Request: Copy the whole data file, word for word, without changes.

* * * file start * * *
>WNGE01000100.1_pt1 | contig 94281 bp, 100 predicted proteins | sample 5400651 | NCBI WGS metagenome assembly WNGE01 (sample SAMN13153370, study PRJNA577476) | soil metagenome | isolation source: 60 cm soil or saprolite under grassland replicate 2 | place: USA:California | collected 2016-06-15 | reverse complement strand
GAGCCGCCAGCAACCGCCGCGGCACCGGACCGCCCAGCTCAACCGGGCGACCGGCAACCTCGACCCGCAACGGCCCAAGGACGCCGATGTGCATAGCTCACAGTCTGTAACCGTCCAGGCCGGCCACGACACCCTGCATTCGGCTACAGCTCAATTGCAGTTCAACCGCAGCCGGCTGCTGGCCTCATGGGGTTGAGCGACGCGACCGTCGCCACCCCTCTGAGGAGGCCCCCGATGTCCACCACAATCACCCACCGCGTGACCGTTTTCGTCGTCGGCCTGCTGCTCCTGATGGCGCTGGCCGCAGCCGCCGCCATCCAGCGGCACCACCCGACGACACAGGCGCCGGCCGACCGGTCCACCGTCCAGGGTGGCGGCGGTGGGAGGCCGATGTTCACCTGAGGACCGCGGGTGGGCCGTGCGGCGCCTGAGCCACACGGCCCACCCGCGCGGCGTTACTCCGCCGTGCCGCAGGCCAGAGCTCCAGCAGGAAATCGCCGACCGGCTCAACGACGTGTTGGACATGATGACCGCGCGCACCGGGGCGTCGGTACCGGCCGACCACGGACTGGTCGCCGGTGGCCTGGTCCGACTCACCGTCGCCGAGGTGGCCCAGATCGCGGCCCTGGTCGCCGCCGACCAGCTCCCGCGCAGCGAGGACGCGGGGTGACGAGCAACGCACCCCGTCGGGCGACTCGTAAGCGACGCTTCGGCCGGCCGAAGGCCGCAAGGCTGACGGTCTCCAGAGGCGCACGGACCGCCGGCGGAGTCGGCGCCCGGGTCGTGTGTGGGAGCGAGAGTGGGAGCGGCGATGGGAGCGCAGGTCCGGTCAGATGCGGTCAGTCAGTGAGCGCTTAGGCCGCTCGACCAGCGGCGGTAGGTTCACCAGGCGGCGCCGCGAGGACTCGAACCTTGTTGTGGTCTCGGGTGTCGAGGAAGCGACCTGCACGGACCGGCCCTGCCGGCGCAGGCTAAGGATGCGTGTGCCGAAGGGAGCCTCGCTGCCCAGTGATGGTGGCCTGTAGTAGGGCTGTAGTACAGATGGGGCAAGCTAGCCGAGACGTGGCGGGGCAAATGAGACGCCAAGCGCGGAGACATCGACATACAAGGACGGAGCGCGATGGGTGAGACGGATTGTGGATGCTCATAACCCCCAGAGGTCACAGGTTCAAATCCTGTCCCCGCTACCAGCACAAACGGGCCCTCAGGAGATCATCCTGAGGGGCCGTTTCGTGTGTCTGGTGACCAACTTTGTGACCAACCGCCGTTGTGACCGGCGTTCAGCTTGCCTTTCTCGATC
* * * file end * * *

>WNGE01000100.1_pt1 | contig 94281 bp, 100 predicted proteins | sample 5400651 | NCBI WGS metagenome assembly WNGE01 (sample SAMN13153370, study PRJNA577476) | soil metagenome | isolation source: 60 cm soil or saprolite under grassland replicate 2 | place: USA:California | collected 2016-06-15 | reverse complement strand
GAGCCGCCAGCAACCGCCGCGGCACCGGACCGCCCAGCTCAACCGGGCGACCGGCAACCTCGACCCGCAACGGCCCAAGGACGCCGATGTGCATAGCTCACAGTCTGTAACCGTCCAGGCCGGCCACGACACCCTGCATTCGGCTACAGCTCAATTGCAGTTCAACCGCAGCCGGCTGCTGGCCTCATGGGGTTGAGCGACGCGACCGTCGCCACCCCTCTGAGGAGGCCCCCGATGTCCACCACAATCACCCACCGCGTGACCGTTTTCGTCGTCGGCCTGCTGCTCCTGATGGCGCTGGCCGCAGCCGCCGCCATCCAGCGGCACCACCCGACGACACAGGCGCCGGCCGACCGGTCCACCGTCCAGGGTGGCGGCGGTGGGAGGCCGATGTTCACCTGAGGACCGCGGGTGGGCCGTGCGGCGCCTGAGCCACACGGCCCACCCGCGCGGCGTTACTCCGCCGTGCCGCAGGCCAGAGCTCCAGCAGGAAATCGCCGACCGGCTCAACGACGTGTTGGACATGATGACCGCGCGCACCGGGGCGTCGGTACCGGCCGACCACGGACTGGTCGCCGGTGGCCTGGTCCGACTCACCGTCGCCGAGGTGGCCCAGATCGCGGCCCTGGTCGCCGCCGACCAGCTCCCGCGCAGCGAGGACGCGGGGTGACGAGCAACGCACCCCGTCGGGCGACTCGTAAGCGACGCTTCGGCCGGCCGAAGGCCGCAAGGCTGACGGTCTCCAGAGGCGCACGGACCGCCGGCGGAGTCGGCGCCCGGGTCGTGTGTGGGAGCGAGAGTGGGAGCGGCGATGGGAGCGCAGGTCCGGTCAGATGCGGTCAGTCAGTGAGCGCTTAGGCCGCTCGACCAGCGGCGGTAGGTTCACCAGGCGGCGCCGCGAGGACTCGAACCTTGTTGTGGTCTCGGGTGTCGAGGAAGCGACCTGCACGGACCGGCCCTGCCGGCGCAGGCTAAGGATGCGTGTGCCGAAGGGAGCCTCGCTGCCCAGTGATGGTGGCCTGTAGTAGGGCTGTAGTACAGATGGGGCAAGCTAGCCGAGACGTGGCGGGGCAAATGAGACGCCAAGCGCGGAGACATCGACATACAAGGACGGAGCGCGATGGGTGAGACGGATTGTGGATGCTCATAACCCCCAGAGGTCACAGGTTCAAATCCTGTCCCCGCTACCAGCACAAACGGGCCCTCAGGAGATCATCCTGAGGGGCCGTTTCGTGTGTCTGGTGACCAACTTTGTGACCAACCGCCGTTGTGACCGGCGTTCAGCTTGCCTTTCTCGATC